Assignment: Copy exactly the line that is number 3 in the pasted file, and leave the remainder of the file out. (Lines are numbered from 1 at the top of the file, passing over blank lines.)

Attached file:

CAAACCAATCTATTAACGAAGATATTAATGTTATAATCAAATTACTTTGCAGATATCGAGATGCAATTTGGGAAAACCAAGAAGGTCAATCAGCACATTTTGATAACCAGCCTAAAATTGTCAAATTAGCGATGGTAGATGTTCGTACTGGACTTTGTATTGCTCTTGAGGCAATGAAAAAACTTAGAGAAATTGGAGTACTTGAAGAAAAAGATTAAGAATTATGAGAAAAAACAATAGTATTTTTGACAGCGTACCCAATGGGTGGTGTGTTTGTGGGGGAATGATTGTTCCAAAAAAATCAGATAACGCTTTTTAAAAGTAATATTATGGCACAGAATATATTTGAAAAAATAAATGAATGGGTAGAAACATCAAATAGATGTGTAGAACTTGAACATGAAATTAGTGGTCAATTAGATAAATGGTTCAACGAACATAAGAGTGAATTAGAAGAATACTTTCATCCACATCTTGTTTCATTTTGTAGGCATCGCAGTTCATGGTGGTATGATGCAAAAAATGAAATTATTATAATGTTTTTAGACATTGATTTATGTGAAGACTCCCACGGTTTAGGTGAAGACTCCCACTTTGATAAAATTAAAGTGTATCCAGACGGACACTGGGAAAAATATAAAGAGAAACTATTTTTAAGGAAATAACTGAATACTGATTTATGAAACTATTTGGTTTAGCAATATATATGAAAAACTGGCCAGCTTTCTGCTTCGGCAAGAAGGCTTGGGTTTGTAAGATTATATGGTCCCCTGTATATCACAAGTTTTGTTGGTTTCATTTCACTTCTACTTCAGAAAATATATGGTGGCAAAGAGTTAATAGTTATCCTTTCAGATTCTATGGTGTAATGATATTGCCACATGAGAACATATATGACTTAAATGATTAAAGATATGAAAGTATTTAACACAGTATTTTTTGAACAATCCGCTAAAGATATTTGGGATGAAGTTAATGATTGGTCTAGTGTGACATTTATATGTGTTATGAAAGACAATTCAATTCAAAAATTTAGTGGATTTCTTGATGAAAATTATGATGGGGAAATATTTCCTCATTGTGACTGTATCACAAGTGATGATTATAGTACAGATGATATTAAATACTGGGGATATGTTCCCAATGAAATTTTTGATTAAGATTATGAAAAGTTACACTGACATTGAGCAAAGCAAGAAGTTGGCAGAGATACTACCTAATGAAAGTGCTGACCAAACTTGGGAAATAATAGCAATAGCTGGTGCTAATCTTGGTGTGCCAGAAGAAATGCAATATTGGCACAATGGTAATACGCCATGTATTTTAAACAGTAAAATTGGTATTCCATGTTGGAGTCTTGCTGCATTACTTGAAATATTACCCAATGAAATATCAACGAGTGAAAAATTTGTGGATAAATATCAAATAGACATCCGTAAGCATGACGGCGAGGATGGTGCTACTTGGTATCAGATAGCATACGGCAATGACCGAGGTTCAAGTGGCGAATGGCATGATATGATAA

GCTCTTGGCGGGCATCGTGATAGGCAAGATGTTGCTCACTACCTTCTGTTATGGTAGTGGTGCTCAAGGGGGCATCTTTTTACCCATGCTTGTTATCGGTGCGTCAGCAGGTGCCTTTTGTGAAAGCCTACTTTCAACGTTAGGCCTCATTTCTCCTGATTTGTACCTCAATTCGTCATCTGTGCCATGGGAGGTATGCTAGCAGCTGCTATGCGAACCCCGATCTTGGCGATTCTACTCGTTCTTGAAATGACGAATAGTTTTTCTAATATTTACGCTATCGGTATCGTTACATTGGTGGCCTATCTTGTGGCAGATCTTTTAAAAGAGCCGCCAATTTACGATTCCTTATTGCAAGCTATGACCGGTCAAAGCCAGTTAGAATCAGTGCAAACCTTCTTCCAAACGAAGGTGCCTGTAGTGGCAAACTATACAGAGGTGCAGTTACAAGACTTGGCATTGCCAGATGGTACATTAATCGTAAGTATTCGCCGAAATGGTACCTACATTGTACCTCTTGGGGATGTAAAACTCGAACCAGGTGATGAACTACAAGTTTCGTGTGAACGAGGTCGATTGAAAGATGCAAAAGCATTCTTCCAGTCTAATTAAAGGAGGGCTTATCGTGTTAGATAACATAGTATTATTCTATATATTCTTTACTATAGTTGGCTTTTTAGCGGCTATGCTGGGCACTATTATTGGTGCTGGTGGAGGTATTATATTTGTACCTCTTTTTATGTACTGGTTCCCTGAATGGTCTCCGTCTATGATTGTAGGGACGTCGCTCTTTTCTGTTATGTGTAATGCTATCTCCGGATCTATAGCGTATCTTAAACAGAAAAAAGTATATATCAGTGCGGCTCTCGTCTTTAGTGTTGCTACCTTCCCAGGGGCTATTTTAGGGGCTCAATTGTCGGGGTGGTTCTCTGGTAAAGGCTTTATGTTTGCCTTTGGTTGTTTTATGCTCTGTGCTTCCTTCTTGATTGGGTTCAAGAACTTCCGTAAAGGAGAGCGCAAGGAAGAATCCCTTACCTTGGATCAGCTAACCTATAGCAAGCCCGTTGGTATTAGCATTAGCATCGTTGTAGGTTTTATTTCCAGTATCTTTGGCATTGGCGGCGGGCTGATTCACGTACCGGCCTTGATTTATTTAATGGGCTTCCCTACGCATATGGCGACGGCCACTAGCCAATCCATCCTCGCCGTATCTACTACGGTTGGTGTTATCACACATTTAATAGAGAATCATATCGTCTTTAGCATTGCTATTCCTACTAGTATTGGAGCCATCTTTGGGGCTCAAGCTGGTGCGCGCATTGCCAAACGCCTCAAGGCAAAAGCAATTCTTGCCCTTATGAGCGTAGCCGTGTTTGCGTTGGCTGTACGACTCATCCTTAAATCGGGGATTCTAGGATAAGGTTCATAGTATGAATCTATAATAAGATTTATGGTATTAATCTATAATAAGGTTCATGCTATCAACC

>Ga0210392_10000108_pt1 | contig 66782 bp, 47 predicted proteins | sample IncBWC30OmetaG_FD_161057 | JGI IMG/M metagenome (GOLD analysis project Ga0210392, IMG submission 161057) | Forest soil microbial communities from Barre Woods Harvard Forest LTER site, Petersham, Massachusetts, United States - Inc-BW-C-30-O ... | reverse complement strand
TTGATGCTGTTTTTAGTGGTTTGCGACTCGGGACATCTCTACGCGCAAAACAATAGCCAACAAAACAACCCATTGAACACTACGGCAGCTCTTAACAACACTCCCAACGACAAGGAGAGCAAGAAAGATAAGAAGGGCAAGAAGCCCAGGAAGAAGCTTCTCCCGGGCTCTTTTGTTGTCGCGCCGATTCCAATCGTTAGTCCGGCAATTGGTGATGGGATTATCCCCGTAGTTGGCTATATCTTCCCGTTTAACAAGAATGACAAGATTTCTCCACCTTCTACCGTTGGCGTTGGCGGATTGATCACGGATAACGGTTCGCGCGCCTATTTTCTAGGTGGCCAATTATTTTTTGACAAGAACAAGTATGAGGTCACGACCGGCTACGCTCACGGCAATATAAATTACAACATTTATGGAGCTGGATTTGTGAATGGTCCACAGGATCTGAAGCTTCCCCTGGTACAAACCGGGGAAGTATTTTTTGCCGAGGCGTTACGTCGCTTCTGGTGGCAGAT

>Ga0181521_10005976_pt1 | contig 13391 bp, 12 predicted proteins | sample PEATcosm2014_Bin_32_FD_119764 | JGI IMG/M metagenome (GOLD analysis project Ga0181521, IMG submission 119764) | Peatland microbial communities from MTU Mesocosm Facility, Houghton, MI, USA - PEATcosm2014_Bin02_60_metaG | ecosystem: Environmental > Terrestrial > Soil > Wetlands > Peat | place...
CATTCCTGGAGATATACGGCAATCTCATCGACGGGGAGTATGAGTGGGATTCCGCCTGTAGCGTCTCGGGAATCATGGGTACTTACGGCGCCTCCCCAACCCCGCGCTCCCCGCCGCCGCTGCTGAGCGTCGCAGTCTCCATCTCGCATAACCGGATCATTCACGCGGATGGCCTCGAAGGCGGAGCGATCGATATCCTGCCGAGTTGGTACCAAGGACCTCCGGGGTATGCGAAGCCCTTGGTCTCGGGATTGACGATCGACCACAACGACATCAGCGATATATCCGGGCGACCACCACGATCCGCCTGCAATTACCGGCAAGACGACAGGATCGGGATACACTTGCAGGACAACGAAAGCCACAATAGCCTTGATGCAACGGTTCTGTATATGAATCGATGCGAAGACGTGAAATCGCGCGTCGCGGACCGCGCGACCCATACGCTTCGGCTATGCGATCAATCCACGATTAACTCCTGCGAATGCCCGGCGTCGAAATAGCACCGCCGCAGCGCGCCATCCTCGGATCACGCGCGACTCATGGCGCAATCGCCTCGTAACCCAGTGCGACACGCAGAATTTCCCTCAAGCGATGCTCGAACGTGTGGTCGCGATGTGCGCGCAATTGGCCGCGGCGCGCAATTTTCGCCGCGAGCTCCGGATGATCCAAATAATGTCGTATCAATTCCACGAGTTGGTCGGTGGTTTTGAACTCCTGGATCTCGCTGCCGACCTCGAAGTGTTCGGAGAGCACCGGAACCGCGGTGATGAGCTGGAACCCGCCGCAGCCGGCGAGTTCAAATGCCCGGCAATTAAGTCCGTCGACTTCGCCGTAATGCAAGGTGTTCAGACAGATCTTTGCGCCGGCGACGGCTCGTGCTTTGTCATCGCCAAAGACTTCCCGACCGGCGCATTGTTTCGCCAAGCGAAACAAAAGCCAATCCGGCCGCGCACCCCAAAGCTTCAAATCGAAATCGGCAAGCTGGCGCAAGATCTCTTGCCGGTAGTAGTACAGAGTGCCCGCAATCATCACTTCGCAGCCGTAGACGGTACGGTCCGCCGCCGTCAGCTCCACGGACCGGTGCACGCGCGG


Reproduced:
>Ga0210392_10000108_pt1 | contig 66782 bp, 47 predicted proteins | sample IncBWC30OmetaG_FD_161057 | JGI IMG/M metagenome (GOLD analysis project Ga0210392, IMG submission 161057) | Forest soil microbial communities from Barre Woods Harvard Forest LTER site, Petersham, Massachusetts, United States - Inc-BW-C-30-O ... | reverse complement strand